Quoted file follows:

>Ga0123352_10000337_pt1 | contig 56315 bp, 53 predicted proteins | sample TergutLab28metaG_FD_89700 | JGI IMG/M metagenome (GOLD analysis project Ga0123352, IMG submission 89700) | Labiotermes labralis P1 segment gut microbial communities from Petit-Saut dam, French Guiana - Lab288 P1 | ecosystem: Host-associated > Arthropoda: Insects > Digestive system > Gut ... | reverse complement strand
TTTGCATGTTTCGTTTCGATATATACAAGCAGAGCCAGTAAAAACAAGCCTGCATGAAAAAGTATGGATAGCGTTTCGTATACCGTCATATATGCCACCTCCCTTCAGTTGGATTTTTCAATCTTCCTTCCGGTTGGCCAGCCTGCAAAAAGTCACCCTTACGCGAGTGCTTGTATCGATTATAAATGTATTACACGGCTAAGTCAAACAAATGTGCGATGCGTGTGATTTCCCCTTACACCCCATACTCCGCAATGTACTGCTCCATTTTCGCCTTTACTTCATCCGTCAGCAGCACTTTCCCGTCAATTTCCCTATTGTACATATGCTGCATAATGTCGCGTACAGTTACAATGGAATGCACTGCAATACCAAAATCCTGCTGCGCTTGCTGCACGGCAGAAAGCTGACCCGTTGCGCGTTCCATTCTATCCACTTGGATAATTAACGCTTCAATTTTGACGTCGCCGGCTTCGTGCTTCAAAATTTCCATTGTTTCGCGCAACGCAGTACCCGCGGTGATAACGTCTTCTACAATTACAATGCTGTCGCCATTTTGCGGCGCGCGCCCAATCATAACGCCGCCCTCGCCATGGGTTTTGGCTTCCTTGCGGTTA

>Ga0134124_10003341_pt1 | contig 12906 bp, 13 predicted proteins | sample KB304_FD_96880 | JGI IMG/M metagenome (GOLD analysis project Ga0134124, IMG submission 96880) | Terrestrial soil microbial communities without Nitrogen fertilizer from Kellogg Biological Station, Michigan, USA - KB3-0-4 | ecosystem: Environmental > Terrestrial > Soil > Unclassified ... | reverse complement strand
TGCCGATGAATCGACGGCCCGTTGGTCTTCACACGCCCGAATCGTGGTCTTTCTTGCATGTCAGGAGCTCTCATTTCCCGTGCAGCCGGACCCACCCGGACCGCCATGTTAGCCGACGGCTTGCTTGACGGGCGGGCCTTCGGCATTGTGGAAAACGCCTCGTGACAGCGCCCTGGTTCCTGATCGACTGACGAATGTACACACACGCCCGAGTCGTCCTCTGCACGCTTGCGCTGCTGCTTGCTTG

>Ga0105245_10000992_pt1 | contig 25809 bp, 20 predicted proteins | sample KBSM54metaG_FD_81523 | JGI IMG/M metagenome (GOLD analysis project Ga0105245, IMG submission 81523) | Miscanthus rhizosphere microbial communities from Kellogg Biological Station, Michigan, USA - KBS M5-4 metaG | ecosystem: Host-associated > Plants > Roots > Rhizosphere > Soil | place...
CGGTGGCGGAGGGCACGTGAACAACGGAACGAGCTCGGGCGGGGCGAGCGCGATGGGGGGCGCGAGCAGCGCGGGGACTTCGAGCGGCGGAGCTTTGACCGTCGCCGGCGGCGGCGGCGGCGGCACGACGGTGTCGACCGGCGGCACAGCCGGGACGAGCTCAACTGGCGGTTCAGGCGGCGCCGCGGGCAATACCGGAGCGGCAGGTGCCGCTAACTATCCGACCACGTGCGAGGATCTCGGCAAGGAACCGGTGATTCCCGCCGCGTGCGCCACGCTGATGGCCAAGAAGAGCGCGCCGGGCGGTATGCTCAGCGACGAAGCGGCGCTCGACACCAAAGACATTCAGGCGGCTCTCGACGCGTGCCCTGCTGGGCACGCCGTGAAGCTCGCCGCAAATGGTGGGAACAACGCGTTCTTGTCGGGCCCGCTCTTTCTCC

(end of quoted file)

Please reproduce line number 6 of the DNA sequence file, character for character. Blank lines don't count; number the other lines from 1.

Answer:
CGGTGGCGGAGGGCACGTGAACAACGGAACGAGCTCGGGCGGGGCGAGCGCGATGGGGGGCGCGAGCAGCGCGGGGACTTCGAGCGGCGGAGCTTTGACCGTCGCCGGCGGCGGCGGCGGCGGCACGACGGTGTCGACCGGCGGCACAGCCGGGACGAGCTCAACTGGCGGTTCAGGCGGCGCCGCGGGCAATACCGGAGCGGCAGGTGCCGCTAACTATCCGACCACGTGCGAGGATCTCGGCAAGGAACCGGTGATTCCCGCCGCGTGCGCCACGCTGATGGCCAAGAAGAGCGCGCCGGGCGGTATGCTCAGCGACGAAGCGGCGCTCGACACCAAAGACATTCAGGCGGCTCTCGACGCGTGCCCTGCTGGGCACGCCGTGAAGCTCGCCGCAAATGGTGGGAACAACGCGTTCTTGTCGGGCCCGCTCTTTCTCC